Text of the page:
Welcome to the new Mainstar Trust website!

Corporate Bonds

Corporate bonds are a flexible and traditional option that mimics the act of lending money to a corporation with the promise of being paid back at maturity with interest. Investing in corporate bonds is an attractive option to many because of the potential for higher yields—but that comes with higher risk.

  • Traditional strategy

    Stick with a tried-and-true favorite with corporate bonds.
  • Possible tax benefits

    In an SDIRA, bonds may offer unique tax benefits.
  • Flexible investment

    The many types offer a truly personalized experience.

What is a corporate bond?

Corporate bonds are bonds issued by corporations and sold to investors to fund capital improvements, debt refinancing, expansions, or acquisitions.

image

The range of corporate bonds issued allows investors to customize a bond portfolio around their specific needs.

How do corporate bonds work?
Corporate bonds are a form of debt financing where debt obligations (IOUs) are issued by corporations and sold to investors. Corporations use this money for a variety of purposes like expanding a business, capital improvements, new facilities, etc.

Unlike stocks, corporate bonds do not represent ownership in the corporation, but rather think about corporate bonds as investors lending the corporation money. The company promises to pay back this loan at a specified date, referred to as the maturity date. During the term length, the corporation pays the investors interest until the loan matures.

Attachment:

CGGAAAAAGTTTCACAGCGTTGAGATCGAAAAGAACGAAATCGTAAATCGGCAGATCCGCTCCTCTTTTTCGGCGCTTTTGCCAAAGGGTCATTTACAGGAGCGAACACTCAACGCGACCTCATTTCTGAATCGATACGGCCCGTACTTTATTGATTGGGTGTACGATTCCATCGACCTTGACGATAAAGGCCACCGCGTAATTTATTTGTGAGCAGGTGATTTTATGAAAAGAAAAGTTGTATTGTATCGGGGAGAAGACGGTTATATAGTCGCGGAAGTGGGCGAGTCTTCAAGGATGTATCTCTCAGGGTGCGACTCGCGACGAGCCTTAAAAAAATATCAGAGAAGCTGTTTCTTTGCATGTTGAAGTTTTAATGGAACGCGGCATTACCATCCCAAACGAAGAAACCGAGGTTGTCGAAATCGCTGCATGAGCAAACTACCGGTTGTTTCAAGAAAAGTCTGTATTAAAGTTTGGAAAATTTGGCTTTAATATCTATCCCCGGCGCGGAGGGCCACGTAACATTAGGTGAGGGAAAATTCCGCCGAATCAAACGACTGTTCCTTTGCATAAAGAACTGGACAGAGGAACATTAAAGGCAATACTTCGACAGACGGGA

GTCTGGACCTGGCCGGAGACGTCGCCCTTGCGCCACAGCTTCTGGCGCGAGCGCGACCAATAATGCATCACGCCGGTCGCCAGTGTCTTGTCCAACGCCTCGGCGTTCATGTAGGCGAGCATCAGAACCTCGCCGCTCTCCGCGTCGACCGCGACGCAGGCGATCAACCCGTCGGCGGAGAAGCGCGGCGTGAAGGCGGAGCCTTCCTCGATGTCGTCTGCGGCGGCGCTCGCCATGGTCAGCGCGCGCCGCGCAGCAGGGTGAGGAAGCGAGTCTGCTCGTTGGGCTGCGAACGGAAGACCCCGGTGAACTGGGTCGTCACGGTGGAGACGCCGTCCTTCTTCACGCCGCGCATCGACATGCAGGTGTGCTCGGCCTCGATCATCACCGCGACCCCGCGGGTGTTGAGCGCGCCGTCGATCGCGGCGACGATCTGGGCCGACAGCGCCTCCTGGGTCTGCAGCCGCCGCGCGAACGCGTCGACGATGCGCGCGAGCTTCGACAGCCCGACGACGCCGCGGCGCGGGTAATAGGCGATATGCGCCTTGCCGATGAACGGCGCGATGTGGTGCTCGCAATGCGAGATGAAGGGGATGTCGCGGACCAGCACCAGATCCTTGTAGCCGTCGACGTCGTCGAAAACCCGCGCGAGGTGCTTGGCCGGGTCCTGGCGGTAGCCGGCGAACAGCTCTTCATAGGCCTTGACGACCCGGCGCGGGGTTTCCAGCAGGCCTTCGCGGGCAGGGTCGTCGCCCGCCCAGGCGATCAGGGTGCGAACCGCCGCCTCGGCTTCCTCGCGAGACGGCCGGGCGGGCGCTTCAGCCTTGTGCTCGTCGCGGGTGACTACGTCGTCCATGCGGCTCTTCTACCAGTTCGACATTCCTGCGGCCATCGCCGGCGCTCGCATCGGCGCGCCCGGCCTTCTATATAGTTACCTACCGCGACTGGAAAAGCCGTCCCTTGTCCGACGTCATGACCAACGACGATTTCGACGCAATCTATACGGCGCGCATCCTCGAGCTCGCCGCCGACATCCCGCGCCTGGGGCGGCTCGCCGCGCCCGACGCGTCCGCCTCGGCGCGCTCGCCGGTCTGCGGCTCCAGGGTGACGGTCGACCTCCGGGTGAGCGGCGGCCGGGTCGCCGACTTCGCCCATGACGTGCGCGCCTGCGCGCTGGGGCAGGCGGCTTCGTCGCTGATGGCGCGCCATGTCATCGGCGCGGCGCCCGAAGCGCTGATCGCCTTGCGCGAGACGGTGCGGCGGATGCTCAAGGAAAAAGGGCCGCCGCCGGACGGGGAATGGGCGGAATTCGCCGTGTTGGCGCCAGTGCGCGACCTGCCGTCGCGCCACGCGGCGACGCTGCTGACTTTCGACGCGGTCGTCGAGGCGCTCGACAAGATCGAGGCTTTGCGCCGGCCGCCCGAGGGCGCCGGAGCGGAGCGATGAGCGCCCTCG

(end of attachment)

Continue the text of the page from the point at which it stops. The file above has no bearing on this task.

Corporate bond interest is usually paid semiannually, excluding zero-coupon bonds where all interest is paid on the maturity date. Step-coupon rates change at predetermined intervals, usually increasing with time, but may start with a lower initial interest rate.

Navigation Tip:

Bondholders are not allowed to vote in corporate matters and are not entitled to dividends, but they are among the first to be paid in the event of liquidation.

Types of corporate bonds

The types of corporate bonds list is long and complicated. Each type varies greatly in terms of structure and associated risk. A few of the most common types include:

Checkmark
Secured bonds
Checkmark
Debenture bonds
Checkmark
Mortgage bond
Checkmark
Convertible bonds
Checkmark
Collateral trust bonds
Checkmark
Guaranteed bonds
Checkmark
Equipment trust certificates
Checkmark
High-yield corporate bonds

Corporate bonds pros and cons

Pros Cons
Yields that outperform government bonds Higher amount of event risk
Variety of sector choices Many must be purchased OTC
Variety of credit-quality characteristics Higher credit risk
Large corporate bond market May be tricky to resell

How to buy corporate bonds

Investors are encouraged to do adequate research or contact a broker/financial advisor, attorney or CPA, to determine if corporate bonds are an appropriate investment.

Once you have determined that a corporate bond is suitable for you, it can be purchased with your Self-Directed IRA or other retirement account at Mainstar Trust. Click below to discover how to use a Mainstar Trust account to invest in corporate bonds.

Login